Beekeepers move hives near Tullah in the Western Ranges of Tasmania.

By Agility Logistics Tasmanian General Manager Brett Charlton

I have recently been meeting with some of our exporting champions in Tasmania – this in itself is a privilege that I never take lightly – we have some incredible people and diverse companies in Tasmania that are exporting to points all over the globe.

That said, it has surprised me that a number of these companies have not taken advantage of the Tasmanian Freight Equalisation Scheme (TFES) for exports.

If you export ex Tasmania and cross that stretch of water between us and the big island and then transship onto an international vessel or an international aircraft to one of those points on the globe, you can claim money from the Federal Government.

A lot of effort from a lot of people went into securing support for the extension of the TFES to cover export shipments and whilst there has been good take-up of the scheme, all exporters should be taking advantage of this opportunity.

The Tasmanian Logistics Committee have been assisting Regional Development Australia (RDA) in a paper that will be released soon with case studies that show how exporting companies in Tasmania have been able to continue trading, expand on export markets, research and develop export markets, invest in their business and generally grow their business with the confidence of the TFES scheme in place for exporting cargoes.

If you are reading this article and are not claiming TFES for your export cargoes, please contact me and I will put you in touch with those who can guide you on how to access these funds – it is not that hard and you are entitled to them!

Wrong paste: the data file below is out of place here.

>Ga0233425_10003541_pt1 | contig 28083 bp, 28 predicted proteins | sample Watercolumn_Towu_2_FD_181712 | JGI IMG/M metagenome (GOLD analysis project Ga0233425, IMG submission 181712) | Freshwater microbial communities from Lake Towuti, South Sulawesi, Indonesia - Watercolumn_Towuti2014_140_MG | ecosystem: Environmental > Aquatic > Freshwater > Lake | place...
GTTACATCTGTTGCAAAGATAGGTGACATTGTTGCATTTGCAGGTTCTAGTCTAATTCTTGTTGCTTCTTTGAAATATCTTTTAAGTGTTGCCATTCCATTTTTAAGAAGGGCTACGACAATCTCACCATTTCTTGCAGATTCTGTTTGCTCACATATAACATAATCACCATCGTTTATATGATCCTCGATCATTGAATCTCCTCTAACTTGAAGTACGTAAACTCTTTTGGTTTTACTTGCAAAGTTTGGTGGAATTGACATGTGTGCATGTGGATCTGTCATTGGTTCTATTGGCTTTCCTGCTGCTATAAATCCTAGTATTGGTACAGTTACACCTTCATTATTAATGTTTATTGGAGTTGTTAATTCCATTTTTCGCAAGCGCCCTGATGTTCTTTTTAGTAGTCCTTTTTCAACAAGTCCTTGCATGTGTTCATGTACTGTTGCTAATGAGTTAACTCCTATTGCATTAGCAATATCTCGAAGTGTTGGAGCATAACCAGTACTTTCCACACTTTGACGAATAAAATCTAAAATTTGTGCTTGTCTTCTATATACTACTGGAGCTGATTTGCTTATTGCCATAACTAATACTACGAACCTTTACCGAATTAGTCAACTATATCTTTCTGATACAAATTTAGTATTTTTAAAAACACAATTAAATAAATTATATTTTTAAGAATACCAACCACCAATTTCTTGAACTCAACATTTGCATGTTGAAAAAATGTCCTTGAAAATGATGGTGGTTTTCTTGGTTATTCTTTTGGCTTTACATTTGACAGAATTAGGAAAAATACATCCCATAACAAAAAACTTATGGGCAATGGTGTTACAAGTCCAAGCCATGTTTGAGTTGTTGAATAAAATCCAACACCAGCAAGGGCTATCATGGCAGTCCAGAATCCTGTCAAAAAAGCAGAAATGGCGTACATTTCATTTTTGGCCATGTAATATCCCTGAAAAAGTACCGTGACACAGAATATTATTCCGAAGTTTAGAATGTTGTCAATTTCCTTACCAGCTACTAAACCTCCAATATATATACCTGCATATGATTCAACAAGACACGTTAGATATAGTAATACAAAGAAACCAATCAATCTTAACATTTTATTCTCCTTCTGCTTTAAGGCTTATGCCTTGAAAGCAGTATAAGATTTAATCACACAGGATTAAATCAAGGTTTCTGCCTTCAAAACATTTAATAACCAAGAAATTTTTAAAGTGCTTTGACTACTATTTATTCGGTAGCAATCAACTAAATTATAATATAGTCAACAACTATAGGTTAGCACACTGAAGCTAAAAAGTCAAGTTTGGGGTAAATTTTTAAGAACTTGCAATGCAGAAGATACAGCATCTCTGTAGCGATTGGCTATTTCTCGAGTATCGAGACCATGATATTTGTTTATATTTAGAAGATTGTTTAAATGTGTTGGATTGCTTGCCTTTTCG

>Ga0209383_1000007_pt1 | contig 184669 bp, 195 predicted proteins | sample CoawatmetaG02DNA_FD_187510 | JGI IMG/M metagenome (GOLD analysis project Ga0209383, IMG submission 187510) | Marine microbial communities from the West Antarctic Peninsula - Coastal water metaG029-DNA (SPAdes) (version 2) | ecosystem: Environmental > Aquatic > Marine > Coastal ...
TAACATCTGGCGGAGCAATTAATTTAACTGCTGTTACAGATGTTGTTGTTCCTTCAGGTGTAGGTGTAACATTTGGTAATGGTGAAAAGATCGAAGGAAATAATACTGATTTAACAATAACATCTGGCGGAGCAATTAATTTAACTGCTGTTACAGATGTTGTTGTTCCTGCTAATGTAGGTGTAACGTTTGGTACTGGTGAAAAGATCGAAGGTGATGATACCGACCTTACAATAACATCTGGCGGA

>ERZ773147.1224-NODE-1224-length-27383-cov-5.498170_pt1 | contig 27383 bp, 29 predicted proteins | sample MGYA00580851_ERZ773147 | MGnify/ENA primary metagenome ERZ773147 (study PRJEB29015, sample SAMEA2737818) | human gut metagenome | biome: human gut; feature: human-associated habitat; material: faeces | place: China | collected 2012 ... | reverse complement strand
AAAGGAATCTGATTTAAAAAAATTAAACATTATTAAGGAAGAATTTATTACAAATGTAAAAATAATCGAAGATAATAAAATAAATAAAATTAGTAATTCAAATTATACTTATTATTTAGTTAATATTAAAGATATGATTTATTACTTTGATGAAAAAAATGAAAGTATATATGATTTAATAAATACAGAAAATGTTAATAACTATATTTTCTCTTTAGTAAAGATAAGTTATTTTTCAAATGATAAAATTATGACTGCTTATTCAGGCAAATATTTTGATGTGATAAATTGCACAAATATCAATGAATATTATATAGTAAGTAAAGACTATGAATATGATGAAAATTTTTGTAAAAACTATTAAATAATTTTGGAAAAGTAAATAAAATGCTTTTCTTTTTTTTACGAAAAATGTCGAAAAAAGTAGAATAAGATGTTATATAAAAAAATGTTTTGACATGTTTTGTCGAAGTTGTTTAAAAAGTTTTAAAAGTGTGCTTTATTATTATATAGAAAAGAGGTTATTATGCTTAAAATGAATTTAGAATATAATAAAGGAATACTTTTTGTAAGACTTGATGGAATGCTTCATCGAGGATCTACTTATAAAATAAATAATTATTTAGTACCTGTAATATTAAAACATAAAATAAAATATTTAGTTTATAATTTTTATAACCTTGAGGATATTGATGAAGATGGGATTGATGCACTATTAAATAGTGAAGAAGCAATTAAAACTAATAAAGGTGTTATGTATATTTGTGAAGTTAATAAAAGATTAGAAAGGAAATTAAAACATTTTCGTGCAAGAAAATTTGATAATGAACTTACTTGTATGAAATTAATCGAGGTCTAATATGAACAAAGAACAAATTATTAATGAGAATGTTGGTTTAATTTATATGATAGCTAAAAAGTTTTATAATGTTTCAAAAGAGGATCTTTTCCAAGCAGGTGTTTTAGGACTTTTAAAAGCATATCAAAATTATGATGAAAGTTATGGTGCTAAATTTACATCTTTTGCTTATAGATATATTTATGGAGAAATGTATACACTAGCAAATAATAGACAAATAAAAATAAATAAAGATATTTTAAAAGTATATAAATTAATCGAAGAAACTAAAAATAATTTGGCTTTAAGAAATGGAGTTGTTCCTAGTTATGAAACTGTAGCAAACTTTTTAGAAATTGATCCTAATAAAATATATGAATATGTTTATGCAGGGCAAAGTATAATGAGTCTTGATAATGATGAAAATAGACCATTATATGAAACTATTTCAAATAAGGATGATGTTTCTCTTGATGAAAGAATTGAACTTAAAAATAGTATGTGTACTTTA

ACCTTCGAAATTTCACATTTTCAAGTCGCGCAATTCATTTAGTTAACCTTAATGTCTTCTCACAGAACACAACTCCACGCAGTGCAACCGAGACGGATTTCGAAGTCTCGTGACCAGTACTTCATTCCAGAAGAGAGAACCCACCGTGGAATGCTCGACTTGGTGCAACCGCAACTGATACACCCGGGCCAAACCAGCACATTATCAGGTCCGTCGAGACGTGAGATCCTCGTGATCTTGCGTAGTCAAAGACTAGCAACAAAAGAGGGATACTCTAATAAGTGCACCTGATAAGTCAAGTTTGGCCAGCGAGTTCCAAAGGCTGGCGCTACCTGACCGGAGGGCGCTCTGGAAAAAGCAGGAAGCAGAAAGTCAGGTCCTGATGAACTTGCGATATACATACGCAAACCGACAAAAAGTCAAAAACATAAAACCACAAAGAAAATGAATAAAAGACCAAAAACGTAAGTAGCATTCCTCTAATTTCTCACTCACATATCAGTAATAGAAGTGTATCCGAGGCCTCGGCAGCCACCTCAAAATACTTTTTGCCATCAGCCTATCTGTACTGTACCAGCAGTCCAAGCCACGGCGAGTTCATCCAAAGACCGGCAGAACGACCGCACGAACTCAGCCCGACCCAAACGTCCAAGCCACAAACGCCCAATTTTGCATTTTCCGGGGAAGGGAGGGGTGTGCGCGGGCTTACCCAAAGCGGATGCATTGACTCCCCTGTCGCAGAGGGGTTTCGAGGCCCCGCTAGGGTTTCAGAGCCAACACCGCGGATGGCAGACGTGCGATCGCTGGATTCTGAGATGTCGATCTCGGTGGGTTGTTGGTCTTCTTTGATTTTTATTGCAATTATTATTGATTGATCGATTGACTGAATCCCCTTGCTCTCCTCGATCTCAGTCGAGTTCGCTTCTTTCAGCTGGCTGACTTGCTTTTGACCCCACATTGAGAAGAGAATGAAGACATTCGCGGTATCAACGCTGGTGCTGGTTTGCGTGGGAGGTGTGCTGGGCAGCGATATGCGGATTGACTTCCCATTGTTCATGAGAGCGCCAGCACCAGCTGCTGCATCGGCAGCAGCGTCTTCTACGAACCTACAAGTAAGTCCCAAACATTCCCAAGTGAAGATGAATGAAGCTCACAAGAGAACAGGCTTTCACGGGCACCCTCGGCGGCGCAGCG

Speaking of export champions, I was recently invited to visit a honey hive operation in leatherwood country (near Tullah in the Western Ranges of Tasmania).

I have been involved in the export of honey ex-Tasmania for over 25 years – the growth of this industry and the respect of our honey on the world stage is a story in itself (for another day) – but, I had never been to the source or seen the process of a bee hive in operation. Let me tell you this….you have not lived until you have sat in a Tasmanian world heritage forest and drizzled fresh from the hive leatherwood honey over Tasmanian blue vein cheese under the shadow of the 350 year old tree the honey was made from.

Nor have you lived unless you have stood amongst 10 million bees (I kid you not) all hyped up on fresh nectar and somewhat cranky that their hard work is being swiped for us humans – it is surreal.

Logistics from my comfortable office chair in an air-conditioned second story office can be a tough gig (pfft I hear you say), but it comes nowhere near lifting 20 tons of bee hives in the middle of the forest with everything trying to sting you – they got me three times, but it was worth it!.

Three cheers for our honey exporters!